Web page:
Express & Star

Controversial Wolverhampton children's home put on hold while council seeks 'legal team review'

Controversial plans for a children's home in a leafy city suburb have been put on hold pending a legal review.

11a Keepers Lane is set to be converted into a children's home

Planners at Wolverhampton Council backed a scheme that will see a house on Keepers Lane in Tettenhall converted into a children's home, despite opposition from residents.

However, it has now emerged that the plans have been put on hold while a legal team review ensures the council is "acting lawfully".

The development has been opposed by residents and Conservative councillors in the area, as well as some Labour councillors on the planning committee.

They claim the proposal is too expensive, too isolated and too dangerous for the residents.

Conservative opposition leader, Councillor Wendy Thompson, said: "I can confirm that there is a hold in place. It's very important that these houses, that are absolutely required, are put in the right places.

"This is a very narrow road, it holds a lot of traffic and it is also very expensive. We have realised that there is a need for these smaller children's homes to be in these localities, but there are places far more suited than others."

The hold was initiated after residents raised concerns with the council over the legality of the proposal, claiming that the criteria for the development of the ground were not met and that the scheme would be unsafe.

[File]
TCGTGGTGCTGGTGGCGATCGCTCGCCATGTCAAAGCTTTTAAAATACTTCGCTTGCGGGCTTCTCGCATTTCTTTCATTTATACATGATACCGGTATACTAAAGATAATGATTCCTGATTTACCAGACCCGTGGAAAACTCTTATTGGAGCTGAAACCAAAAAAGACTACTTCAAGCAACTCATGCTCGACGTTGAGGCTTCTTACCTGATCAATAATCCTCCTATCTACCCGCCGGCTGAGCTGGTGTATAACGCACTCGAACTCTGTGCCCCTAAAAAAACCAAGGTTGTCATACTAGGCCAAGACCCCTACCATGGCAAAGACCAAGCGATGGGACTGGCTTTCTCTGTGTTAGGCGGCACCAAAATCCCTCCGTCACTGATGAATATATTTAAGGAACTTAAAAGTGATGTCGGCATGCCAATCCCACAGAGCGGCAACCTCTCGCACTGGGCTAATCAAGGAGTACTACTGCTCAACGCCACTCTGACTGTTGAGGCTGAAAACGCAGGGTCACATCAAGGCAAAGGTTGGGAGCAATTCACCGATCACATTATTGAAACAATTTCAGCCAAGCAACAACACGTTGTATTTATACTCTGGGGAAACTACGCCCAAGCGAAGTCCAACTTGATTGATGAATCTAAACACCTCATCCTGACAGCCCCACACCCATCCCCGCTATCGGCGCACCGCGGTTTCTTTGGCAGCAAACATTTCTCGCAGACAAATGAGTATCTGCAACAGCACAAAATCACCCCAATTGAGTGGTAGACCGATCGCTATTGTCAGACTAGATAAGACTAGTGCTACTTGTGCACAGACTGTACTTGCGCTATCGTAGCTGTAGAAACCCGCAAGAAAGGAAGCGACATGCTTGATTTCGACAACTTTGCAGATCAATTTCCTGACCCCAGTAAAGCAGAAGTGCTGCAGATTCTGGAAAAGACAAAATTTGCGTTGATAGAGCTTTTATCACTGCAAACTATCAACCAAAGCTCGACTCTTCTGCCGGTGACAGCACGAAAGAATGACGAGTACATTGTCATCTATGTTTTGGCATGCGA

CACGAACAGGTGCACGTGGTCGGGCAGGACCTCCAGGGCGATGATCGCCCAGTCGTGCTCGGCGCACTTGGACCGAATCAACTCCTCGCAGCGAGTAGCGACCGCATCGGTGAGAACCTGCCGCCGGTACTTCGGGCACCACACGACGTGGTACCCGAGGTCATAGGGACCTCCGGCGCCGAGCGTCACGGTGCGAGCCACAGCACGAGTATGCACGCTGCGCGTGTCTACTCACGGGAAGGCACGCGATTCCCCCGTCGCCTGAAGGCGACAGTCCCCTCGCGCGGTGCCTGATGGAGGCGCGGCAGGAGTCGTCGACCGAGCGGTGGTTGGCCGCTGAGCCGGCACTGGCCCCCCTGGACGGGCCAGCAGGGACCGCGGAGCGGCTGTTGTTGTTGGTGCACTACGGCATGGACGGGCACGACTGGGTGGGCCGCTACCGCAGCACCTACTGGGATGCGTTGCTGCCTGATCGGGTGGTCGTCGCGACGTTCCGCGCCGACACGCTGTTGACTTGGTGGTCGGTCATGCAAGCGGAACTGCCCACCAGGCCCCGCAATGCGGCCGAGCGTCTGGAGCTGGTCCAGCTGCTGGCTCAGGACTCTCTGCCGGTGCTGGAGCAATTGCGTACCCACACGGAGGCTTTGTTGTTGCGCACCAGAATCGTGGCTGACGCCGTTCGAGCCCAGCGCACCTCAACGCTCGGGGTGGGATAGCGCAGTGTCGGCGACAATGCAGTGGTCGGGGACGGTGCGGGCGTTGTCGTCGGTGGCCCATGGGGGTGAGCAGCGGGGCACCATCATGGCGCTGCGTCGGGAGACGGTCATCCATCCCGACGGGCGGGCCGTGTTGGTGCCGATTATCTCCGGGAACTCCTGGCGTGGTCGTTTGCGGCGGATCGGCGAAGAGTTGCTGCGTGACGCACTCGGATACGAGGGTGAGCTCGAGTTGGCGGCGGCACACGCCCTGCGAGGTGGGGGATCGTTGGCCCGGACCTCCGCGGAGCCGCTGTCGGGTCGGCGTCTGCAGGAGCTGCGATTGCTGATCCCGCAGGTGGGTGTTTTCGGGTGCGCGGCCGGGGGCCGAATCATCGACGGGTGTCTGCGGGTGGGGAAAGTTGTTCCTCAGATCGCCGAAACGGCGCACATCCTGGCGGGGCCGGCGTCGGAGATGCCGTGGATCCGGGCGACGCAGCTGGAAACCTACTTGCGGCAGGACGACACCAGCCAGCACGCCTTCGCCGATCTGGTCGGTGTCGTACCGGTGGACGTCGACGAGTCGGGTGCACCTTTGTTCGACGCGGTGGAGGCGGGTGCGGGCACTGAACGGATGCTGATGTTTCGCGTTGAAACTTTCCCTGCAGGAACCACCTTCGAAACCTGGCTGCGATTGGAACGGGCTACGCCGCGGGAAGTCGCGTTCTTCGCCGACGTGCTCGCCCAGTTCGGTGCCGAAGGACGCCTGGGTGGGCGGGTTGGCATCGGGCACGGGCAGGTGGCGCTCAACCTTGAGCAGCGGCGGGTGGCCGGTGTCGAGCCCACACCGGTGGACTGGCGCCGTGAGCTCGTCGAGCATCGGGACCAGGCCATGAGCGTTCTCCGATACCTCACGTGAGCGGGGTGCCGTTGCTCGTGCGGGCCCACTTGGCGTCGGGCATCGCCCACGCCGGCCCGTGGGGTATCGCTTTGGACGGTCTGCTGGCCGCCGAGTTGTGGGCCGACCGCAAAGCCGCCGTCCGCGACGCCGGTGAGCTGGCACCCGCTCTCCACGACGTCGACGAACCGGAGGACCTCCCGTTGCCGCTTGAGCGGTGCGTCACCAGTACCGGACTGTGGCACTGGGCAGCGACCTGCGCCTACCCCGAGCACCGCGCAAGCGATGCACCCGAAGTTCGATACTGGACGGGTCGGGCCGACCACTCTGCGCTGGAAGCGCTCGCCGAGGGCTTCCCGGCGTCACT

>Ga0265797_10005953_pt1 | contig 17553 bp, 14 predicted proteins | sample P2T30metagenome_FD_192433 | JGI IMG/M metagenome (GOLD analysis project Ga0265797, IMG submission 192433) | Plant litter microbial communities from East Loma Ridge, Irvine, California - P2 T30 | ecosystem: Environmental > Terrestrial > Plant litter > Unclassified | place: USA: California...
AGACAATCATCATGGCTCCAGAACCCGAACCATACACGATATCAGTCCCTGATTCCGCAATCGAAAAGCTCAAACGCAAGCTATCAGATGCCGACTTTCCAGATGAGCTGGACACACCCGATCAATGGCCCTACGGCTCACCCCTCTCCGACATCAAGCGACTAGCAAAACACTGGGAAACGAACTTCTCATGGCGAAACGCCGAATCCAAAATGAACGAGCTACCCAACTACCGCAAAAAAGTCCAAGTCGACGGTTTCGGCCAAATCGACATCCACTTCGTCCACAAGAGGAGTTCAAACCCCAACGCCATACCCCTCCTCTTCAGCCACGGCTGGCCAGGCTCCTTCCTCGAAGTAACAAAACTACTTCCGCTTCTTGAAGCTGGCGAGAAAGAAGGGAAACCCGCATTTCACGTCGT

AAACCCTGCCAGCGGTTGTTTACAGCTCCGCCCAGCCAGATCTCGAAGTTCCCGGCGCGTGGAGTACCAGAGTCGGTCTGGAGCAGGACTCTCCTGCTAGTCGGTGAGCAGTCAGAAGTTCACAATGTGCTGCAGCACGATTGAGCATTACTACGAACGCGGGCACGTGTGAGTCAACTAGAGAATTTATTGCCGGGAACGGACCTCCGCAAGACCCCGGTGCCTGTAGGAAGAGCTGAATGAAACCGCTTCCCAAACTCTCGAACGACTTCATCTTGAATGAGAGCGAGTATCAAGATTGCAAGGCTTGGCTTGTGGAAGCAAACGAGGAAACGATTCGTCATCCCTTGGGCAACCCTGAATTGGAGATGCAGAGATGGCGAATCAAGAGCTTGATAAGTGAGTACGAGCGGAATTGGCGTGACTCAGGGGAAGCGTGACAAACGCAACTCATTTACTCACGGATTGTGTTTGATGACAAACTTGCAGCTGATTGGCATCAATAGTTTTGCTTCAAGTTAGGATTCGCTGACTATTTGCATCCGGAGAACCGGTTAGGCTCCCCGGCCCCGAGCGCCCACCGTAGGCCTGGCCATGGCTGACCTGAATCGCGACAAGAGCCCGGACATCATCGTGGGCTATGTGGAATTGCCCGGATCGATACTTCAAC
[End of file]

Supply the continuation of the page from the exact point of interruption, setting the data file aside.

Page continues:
Mike Phillips, who lives on Keepers Lane, said residents felt "ignored" by the council and were determined to fight the development.

"We had no consultation about this proposal whatsoever," he said.

"You already can't get cars into the street safely. The planning committee came down on May 23 to view the place and they ended up blocking my drive because the driver didn't feel secure manoeuvring his vehicle in the road.

"It's a terribly angry feeling in this community right now, we really aren't going to let this go."

A senior Labour councillor has urged all parties to work together for the good of the city's youth.

Councillor Stephen Simkins, the Labour-run authority's deputy leader, said: "We have had a few complaints from residents near the address and they are entitled to voice their concerns.

"The policy is to look after as many vulnerable children as this council needs. We understand people's concerns and we are taking those concerns on board.

"We want everyone to work together on this and not be divided, we need to make sure that the children get the best possible care."